Area Forecast Discussion
Issued by NWS Mt. Holly, NJ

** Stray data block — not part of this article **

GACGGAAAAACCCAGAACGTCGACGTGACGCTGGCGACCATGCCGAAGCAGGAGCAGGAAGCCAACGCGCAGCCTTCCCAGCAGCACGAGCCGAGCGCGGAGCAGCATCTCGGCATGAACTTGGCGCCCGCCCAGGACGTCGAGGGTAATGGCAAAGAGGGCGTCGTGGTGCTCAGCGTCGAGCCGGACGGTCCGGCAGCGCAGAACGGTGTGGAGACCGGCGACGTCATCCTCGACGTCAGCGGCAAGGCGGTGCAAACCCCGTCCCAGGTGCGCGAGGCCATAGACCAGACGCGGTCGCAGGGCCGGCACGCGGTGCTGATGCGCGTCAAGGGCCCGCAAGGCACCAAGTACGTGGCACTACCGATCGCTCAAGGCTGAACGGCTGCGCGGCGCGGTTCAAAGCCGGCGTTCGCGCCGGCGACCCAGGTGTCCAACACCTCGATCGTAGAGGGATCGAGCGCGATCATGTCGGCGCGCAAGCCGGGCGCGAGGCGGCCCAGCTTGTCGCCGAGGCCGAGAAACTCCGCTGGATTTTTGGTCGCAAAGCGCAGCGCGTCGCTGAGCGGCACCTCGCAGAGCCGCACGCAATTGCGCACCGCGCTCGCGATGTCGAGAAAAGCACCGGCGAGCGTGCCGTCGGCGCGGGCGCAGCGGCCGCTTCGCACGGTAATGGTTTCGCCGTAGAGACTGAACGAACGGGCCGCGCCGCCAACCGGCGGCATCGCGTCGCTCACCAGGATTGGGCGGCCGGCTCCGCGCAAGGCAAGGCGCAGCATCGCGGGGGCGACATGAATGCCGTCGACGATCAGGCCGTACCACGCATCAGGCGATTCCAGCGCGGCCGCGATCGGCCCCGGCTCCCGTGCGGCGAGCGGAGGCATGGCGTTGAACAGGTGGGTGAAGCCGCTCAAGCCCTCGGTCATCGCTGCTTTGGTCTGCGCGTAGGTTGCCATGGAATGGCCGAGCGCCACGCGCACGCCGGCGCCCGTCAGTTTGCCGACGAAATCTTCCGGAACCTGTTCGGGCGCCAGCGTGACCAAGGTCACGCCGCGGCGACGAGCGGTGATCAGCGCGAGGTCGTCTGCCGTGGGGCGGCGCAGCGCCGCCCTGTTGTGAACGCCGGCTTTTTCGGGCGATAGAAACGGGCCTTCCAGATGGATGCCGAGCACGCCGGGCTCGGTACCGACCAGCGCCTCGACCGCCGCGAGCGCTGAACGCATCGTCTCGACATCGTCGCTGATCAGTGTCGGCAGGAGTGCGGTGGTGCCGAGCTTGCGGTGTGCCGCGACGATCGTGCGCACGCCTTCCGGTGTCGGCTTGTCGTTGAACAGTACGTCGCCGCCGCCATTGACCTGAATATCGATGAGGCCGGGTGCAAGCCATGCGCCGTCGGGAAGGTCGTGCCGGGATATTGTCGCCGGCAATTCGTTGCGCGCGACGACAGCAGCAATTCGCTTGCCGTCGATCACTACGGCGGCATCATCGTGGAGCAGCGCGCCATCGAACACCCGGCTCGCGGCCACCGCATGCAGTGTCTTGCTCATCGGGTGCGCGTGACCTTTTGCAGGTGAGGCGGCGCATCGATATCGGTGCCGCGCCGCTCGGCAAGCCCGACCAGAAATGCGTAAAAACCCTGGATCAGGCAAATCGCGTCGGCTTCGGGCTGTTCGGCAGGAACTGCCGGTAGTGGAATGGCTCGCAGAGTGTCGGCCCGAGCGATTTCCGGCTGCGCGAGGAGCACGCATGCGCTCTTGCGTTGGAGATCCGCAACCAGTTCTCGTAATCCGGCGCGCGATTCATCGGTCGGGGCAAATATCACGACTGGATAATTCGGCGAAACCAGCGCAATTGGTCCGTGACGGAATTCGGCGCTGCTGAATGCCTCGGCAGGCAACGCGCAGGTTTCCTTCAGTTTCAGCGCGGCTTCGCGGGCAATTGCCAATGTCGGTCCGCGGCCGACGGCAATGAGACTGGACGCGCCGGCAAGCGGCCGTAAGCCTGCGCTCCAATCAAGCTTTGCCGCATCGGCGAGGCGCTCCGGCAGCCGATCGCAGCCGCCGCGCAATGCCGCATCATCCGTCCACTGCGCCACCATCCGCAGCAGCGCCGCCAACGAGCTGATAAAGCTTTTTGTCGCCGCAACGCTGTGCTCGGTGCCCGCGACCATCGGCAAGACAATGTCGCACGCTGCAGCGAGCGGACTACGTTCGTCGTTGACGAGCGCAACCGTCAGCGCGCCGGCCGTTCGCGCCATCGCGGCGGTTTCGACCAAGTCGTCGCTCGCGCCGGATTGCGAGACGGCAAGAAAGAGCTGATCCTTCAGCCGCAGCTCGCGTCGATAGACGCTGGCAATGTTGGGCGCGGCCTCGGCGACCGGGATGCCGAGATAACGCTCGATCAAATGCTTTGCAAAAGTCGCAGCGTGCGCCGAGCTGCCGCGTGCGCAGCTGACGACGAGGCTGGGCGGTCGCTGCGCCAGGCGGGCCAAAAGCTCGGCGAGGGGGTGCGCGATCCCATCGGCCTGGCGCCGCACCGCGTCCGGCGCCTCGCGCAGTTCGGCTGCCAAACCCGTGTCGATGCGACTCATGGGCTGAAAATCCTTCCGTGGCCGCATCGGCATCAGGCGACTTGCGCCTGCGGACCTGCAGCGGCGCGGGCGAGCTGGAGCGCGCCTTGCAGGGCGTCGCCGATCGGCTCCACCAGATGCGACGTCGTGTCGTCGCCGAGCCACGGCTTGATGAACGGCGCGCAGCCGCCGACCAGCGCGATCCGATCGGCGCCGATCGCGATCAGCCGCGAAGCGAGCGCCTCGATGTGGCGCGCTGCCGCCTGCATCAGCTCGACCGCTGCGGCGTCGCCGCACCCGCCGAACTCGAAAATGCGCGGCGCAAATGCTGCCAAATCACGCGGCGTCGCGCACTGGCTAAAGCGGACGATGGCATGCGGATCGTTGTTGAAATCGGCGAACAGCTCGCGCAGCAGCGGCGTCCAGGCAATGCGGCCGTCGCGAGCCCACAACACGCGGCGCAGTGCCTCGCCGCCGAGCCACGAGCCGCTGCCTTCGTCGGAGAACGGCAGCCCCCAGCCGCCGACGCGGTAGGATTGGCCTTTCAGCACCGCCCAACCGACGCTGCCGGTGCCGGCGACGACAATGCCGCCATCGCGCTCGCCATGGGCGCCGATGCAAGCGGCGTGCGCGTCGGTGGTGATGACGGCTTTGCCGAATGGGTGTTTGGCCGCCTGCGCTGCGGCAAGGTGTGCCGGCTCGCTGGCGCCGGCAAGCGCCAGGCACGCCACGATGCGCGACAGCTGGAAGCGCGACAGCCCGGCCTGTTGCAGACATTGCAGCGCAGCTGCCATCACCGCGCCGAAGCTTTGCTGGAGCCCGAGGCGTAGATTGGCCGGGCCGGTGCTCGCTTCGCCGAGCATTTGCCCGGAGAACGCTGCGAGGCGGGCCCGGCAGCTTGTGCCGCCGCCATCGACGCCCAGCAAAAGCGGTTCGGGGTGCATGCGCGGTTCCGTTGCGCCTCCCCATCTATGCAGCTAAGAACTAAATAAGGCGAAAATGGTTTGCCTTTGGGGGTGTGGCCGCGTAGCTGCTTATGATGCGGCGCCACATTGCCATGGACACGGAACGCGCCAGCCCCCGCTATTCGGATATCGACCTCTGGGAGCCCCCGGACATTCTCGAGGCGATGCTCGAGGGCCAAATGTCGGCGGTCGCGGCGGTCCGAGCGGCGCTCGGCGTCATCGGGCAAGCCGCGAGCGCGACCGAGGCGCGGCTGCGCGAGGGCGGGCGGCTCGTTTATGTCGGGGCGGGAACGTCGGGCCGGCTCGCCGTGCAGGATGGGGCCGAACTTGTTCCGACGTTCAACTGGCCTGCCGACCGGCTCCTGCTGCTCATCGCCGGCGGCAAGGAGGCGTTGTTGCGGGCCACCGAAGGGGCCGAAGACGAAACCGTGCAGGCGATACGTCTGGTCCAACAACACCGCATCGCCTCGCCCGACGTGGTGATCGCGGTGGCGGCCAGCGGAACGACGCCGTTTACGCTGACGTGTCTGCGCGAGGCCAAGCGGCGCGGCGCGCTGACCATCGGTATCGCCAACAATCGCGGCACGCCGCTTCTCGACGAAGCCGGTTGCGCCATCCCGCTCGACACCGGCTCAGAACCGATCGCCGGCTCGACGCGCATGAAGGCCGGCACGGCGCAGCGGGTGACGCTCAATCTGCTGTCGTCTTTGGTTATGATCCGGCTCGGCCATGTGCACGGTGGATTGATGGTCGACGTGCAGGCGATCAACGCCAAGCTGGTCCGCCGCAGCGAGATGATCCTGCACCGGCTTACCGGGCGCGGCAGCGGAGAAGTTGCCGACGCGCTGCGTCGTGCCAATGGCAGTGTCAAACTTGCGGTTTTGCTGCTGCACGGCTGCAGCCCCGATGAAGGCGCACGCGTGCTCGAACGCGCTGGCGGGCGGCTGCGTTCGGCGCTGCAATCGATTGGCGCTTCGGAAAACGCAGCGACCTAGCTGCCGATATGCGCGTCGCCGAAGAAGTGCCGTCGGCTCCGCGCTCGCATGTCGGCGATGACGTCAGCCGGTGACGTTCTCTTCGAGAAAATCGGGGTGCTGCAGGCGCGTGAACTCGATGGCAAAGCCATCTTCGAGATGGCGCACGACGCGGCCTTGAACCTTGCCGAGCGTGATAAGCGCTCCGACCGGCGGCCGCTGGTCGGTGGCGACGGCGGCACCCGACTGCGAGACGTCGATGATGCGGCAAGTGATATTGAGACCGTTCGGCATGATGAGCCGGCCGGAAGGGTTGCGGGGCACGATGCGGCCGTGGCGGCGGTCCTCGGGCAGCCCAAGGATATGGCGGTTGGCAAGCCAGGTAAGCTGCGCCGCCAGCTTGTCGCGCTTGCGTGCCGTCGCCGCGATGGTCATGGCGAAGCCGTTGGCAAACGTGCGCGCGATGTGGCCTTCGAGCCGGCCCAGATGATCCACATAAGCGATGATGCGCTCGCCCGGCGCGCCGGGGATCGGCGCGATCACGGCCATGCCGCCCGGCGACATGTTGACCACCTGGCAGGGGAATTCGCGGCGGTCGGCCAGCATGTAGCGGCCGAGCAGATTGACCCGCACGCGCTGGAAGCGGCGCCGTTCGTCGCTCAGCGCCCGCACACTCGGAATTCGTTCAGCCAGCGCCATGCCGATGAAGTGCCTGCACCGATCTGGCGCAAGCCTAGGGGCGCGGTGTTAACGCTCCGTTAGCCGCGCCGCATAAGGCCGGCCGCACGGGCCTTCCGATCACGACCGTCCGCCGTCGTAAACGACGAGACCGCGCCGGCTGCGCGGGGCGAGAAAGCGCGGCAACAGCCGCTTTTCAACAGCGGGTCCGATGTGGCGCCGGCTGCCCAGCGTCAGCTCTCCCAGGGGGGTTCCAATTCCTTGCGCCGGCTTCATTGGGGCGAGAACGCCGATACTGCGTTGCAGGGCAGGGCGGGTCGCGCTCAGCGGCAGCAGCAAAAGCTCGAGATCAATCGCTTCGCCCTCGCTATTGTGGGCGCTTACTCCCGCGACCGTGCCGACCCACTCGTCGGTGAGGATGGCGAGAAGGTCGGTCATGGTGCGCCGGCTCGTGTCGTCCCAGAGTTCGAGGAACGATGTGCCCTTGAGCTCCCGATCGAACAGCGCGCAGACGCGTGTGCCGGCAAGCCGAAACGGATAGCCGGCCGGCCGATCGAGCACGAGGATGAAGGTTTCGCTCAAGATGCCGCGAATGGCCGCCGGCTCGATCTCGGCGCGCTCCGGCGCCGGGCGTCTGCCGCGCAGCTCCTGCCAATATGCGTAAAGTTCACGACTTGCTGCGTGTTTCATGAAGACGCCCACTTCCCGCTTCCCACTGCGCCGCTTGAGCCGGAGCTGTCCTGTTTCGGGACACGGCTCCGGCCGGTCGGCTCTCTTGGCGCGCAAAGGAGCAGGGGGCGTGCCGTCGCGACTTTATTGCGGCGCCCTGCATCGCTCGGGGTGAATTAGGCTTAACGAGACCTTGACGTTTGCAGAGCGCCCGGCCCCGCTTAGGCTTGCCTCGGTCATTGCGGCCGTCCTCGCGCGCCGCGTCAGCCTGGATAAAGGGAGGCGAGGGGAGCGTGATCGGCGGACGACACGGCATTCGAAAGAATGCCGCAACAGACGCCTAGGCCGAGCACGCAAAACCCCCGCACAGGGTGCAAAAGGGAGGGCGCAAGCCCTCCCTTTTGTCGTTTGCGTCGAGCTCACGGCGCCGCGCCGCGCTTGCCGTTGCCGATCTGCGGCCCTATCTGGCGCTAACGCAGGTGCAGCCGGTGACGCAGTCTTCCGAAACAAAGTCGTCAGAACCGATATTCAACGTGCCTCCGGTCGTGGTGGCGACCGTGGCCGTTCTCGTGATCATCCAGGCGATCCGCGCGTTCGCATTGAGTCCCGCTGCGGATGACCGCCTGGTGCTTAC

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000 FXUS61 KPHI 220433 AFDPHI Area Forecast Discussion National Weather Service Mount Holly NJ 1233 AM EDT Thu Mar 22 2018 .SYNOPSIS... A major Nor`easter located just east of the Mid-Atlantic coast this evening will track east out to sea later tonight. High pressure will attempt to build southward to start the weekend, as cold air settles into the region. A system will move through the eastern U.S. Saturday night and Sunday but may stay south of the northern Mid- Atlantic. High pressure should then build back in for early next week. && .NEAR TERM /UNTIL 6 AM THIS MORNING/... Current observations and radar trends depict low level dry air working in from the northwest. Thanks to dry air entrainment, snow showers especially along and west of the I-95 corridor are eroding. None the less, there are still pockets of visibility of 1 to 2 miles in these areas, so will hold off on canceling any more of the winter storm warning for now. Otherwise, temperatures will drop into the upper 20s or so, allowing for any slush or snow melt to freeze. Slippery driving conditions will likely continue through at least sunrise even after the snow ends. Power outages and additional tree damage, are possible tonight due to the buildup of heavy snow. && .SHORT TERM /6 AM THIS MORNING THROUGH 6 PM FRIDAY/... Snow ends prior to daybreak Thursday. Not much clearing through the day, so expecting well below normal highs, given the cloud cover, fresh snowpack, and unseasonably cold airmass building into the region. Not much melting may occur. Highs will struggle to get out of the low 40s. && .LONG TERM /FRIDAY NIGHT THROUGH WEDNESDAY/... With the ongoing winter storm, very little time was spent on the long-term forecast today. Main concerns include a chance of some rain/snow showers with a northwest-flow vort max passage on Friday and the ultimate track of a system moving through the eastern U.S. this weekend. Few changes were made to the previous forecast overall. Skies may not completely clear out Thursday night, so did not stray too far from guidance for lows...only slightly below consensus at this point. Friday`s forecast is tricky, as a potent northwest-flow vort max moves into the Northeast during the day. Its passage will be during the day, so timing is favorable for some instability showers, especially in northern/eastern portions of the area (given the track of the vort max). ECMWF is not enthused by the prospects, but coarser models tend to underforecast this threat. Some indications from GFS of this threat, and I think it is reasonable to keep slight PoPs during the afternoon for areas northeast of Allentown to Philly to Atlantic City. I did lower PoPs a little given insufficient support from longer-range hi-res guidance. Temperatures again below guidance given expected clouds and remaining snow cover (and once again 10-15 degrees below climatology). Another strong vort max moves southward from eastern Canada on Saturday as a separate vort max moves west-to-east through the central U.S. and interacts with the digging perturbation. Attendant surface low in the central plains Saturday looks to be shunted southward somewhat as it tracks into the Ohio/Tennessee Valleys. Just how far south is a challenging question, with considerable disagreement among the operational guidance. The GFS looks especially suspicious, though, given its very progressive evolution of the northern-stream vort max. The 12Z CMC/ECMWF are slower and (as a result) have the track of the southern-stream system a little farther north. This may give the Delmarva Peninsula a chance for some precipitation Saturday night and Sunday. Additionally, there are some indications that as the surface low intensifies off the coast that wraparound (light) precipitation may affect the eastern CWA on Sunday (aided by the passage of the main northern-stream vort max). Cannot discount chances of rain and/or snow for much (if any) of the area during this period, so kept slight-chance PoPs in the grids. If the southward-deflection of the southern-stream system occurs later than anticipated, this may bring somewhat heavier precipitation into the area (especially Delmarva). A low-confidence forecast exists for this period, to be sure. Strong ridging develops early next week as the strong cyclonic vortex meanders eastward off the Atlantic coast. This should bring a prolonged dry period to the area along with a warming trend. A system may affect the region by mid to late week, but models have large timing differences. Generally included slight-chance to low- chance PoPs on Wednesday for now, but temperatures fortunately look more seasonal by then. && .AVIATION /06Z THURSDAY THROUGH MONDAY/... The following discussion is for KPHL, KPNE, KTTN, KABE, KRDG, KILG, KMIV, KACY and surrounding areas. Tonight...Conditions are beginning to improve to VFR from the Delaware Valley and points west. At KMIV and KACY, IFR and MVFR conditions may linger through 10Z. NW winds 10-15 kt. Moderate confidence on the timing of improving conditions Thursday...VFR. NW winds 10-15 kt with gusts up to 20 kt. High confidence. Outlook... Thursday night: VFR with northwest winds 5 to 15 kts. High confidence. Friday: Potential for MVFR or low VFR CIGs and rain/snow showers, especially northeast of ABE-PHL-MIV. Northwest winds 5 to 15 kts with potential for gusts to 20 kts or so. Moderate confidence. Friday night and Saturday: VFR with northwest winds 5 to 15 kts, potentially lighter during the night. High confidence. Saturday night and Sunday: Some potential for sub-VFR conditions with light rain and/or snow. Winds north to northeast under 10 kts Saturday night and 10 to 20 kts on Sunday. Very low confidence. && .MARINE... Winds are starting to diminish, but expect to see gale force conditions continue for at least the next few hours on all the waters. On the Delaware Bay, winds should subside below gale force well before sunrise. Outlook... Thursday: Remnant gale-force northwest gusts becoming small-craft advisory criteria during the day. Seas slowly subsiding. Thursday night: Small-craft advisory northwest winds continue. Friday and Friday night: May see a lull in winds on Friday morning, but they should increase again by afternoon evening to advisory criteria. Saturday and Saturday night: Sub-advisory winds/seas expected. A slight chance of rain and/or snow late, especially near/south of Delaware Bay. Sunday: Advisory-level northeast winds expected, with some potential for gales (though this is low confidence). Some potential for rain and/or snow. && .TIDES/COASTAL FLOODING... Winds have shifted to the northwest, and have begun to diminish t0 10-20 mph. Although tides remain elevated tonight, they should not be as high as previously expected given that winds will not be quite as strong as forecasted. In general, expecting departures around 2 feet for northern and central NJ, 2 to 2.5 feet for southern NJ and DE zones, including land adjacent to Lower DE Bay, 1.5 to 2 feet for northern NJ, and around 1.5 feet for land adjacent to Upper DE Bay and the Tidal DE River. Coastal Flood Advisory remains in effect for northern NJ and parts of NJ and northern DE adjacent to Upper DE Bay and DE River as minor coastal flooding is expected with the upcoming high tides. The Coastal Flood Warning remains in effect for all other areas, though now anticipating widespread minor coastal flooding with areas of moderate coastal flooding, as opposed to widespread moderate coastal flooding. At this point, only spotty minor flooding is anticipated for the tidal Delaware River between the Commodore Barry Bridge and Trenton. No tidal flooding is expected for the upper eastern shore of Chesapeake Bay. Between this evening and early Thursday morning, these should be the last rounds of coastal flooding for this storm. && .CLIMATE... This section will be updated later this evening. NEAR record breaking March snowfall accumulation forecast at PHL. The record is 12 inches on March 13-14, 1993. #9 is 8.8 inches March 3-4, March 4-5 in 1981. Allentown record March two day storm total snow 19.9 inches March 19-20 1958 (close to a 60 year anniversary). # 10 is the 10.2" event of 3/29-30/1970. We have a very good chance of top 10 at ABE, barring any last minute model surprises. Wilmington record March two day storm total snow is 17.9 inches 3/19-20/1958. # 10 is 7.9" 3/2-3/1960. We have a VERY good chance of cracking top 10 list. Atlantic City record March two day storm total is 11.6 inches 3/1-2/69 and #7 is 7 inches 3/4-5/15 and 3/6-7/53. There is a good chance of cracking top 10. Also from Rutgers-Dave Robinson and Mat Gerbish at our request below. Since we think northern NJ per the Rutgers areal definition will exceed 5 inches of snow (areal average), probably 5 to 10 inches...this would put northern NJ by Thursday morning 8 AM as one of the highest ever in our recorded history. Right now the average is 18.9 there and we expect it to rise to ~25 by 8AM Thursday (this has yet to happen), which would propel us to the top 3 snowiest March on record in NNJ. Its going to take awhile before we know for sure. The monthly MARCH record for a single station in NJ to our knowledge via Rutgers is 43.0 in March 1958 at Canistear Reservoir. Oak Ridge had 42.0 and Greenwood Lake 36.8 also in 1958. This storm may drive the current Jefferson Township and Rockaway values which are near 33 inches, to near those records. We just wont know for sure until the final values post midday Thursday. This is all stated to place some perspective on what we think this upcoming event can produce for us. All climate sites will probably have record daily snowfall for March 21! See the records below. We wont know until early Thursday morning regarding specifics of the records. Our staff will post the appropriate RER at that time. Please dont call us. Our staff will still be very busy. Thank you. Daily Record Snowfall Site 3/20 3/21 3/22 ---- ---- ---- ---- PHL 9.6" (1958) 4.7" (1932) 3.0" (1914) ACY 5.0" (1914) 5.9" (1889) 2.4" (1964) ILG 10.3" (1958) 5.4" (1964) 3.0" (1943) ABE 16.5" (1958) 4.3" (1964) 2.6" (1992) Snowfall as of (3/18/18) Site March `18 Rank Since 7/1 Rank ---- --------- ---- --------- ---- PHL 7.6" 26 22.2" 56 ACY 3.5" 17 28.0" 13 ILG 6.1" 24 19.9" 48 ABE 7.5" 26 32.8" 39 && .PHI WATCHES/WARNINGS/ADVISORIES... PA...Winter Storm Warning until 6 AM EDT early this morning for PAZ060>062-070-071-101>106. NJ...Winter Storm Warning until 6 AM EDT early this morning for NJZ001-007>010-012>027. Coastal Flood Warning until 5 AM EDT early this morning for NJZ020>027. Coastal Flood Advisory until 5 AM EDT early this morning for NJZ012>014-016. DE...Winter Storm Warning until 6 AM EDT early this morning for DEZ001>004. Coastal Flood Warning until 5 AM EDT early this morning for DEZ002>004. Coastal Flood Advisory until 5 AM EDT early this morning for DEZ001. MD...Winter Storm Warning until 6 AM EDT early this morning for MDZ008-012-015-019-020. MARINE...Gale Warning until noon EDT today for ANZ450>455. Gale Warning until 4 AM EDT early this morning for ANZ430-431. && $$ Synopsis...Drag Near Term...Drag/Johnson/MPS Short Term...Drag Long Term...CMS Aviation...CMS/Drag/Johnson Marine...CMS/Drag/Johnson Tides/Coastal Flooding... Climate... is the U.S. government's official web portal to all federal, state and local government web resources and services.